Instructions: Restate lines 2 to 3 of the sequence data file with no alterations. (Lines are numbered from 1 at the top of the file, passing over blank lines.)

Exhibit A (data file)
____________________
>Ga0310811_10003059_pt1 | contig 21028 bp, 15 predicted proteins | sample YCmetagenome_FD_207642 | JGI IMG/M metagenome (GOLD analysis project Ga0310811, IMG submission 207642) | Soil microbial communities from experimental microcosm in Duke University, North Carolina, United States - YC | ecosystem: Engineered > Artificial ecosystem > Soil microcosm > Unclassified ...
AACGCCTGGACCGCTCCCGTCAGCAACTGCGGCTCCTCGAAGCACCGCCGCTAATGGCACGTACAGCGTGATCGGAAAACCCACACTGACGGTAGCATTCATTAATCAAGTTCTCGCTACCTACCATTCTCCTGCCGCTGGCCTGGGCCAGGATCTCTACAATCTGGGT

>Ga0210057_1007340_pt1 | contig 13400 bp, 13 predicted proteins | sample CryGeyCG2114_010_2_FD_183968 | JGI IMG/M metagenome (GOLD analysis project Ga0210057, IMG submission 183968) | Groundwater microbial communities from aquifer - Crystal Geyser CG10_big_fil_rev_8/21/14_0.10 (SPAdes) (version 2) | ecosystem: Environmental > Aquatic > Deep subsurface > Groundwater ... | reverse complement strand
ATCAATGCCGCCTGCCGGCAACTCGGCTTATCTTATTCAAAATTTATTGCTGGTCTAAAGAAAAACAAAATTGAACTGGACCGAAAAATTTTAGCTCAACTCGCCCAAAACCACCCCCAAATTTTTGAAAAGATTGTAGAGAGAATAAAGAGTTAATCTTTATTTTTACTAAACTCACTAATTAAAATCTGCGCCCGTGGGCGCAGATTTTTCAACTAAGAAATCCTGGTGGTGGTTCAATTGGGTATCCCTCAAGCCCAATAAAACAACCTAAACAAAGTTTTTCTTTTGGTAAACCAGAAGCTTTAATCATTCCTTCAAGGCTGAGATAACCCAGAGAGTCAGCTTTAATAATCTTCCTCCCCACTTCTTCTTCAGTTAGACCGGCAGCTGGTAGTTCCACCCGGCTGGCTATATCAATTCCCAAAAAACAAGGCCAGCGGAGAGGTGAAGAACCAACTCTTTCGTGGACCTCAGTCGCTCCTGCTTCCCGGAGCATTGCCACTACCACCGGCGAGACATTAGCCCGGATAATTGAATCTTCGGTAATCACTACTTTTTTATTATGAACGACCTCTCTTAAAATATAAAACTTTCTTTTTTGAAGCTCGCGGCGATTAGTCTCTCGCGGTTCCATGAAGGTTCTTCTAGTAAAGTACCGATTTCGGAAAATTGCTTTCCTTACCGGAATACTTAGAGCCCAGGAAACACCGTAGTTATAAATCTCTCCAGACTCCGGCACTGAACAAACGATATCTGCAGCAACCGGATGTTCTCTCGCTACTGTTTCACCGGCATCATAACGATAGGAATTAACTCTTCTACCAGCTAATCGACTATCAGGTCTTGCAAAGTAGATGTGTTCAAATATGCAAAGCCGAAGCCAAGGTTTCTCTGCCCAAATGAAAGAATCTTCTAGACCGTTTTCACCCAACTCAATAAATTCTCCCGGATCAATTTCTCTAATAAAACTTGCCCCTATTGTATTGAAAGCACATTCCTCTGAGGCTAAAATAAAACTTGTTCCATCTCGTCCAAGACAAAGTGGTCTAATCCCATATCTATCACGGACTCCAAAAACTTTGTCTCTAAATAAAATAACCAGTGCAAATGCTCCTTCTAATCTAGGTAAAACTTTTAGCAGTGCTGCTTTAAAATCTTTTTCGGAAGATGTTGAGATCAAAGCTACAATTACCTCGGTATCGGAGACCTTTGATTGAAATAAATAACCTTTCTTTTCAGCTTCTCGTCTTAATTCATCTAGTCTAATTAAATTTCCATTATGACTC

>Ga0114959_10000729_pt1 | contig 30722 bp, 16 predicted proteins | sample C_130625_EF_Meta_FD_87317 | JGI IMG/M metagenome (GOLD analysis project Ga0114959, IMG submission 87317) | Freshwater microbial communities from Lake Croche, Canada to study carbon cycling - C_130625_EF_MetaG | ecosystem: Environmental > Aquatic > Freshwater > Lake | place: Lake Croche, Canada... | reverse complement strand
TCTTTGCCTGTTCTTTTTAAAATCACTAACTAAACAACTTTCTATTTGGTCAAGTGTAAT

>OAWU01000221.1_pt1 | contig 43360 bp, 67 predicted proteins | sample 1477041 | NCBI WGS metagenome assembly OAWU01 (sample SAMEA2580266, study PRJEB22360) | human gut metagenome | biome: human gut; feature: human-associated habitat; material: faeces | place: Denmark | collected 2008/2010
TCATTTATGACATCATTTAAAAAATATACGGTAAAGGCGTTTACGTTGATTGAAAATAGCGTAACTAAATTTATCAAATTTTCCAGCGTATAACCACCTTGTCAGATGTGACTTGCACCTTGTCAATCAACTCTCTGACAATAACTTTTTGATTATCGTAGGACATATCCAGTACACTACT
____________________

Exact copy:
AACGCCTGGACCGCTCCCGTCAGCAACTGCGGCTCCTCGAAGCACCGCCGCTAATGGCACGTACAGCGTGATCGGAAAACCCACACTGACGGTAGCATTCATTAATCAAGTTCTCGCTACCTACCATTCTCCTGCCGCTGGCCTGGGCCAGGATCTCTACAATCTGGGT

>Ga0210057_1007340_pt1 | contig 13400 bp, 13 predicted proteins | sample CryGeyCG2114_010_2_FD_183968 | JGI IMG/M metagenome (GOLD analysis project Ga0210057, IMG submission 183968) | Groundwater microbial communities from aquifer - Crystal Geyser CG10_big_fil_rev_8/21/14_0.10 (SPAdes) (version 2) | ecosystem: Environmental > Aquatic > Deep subsurface > Groundwater ... | reverse complement strand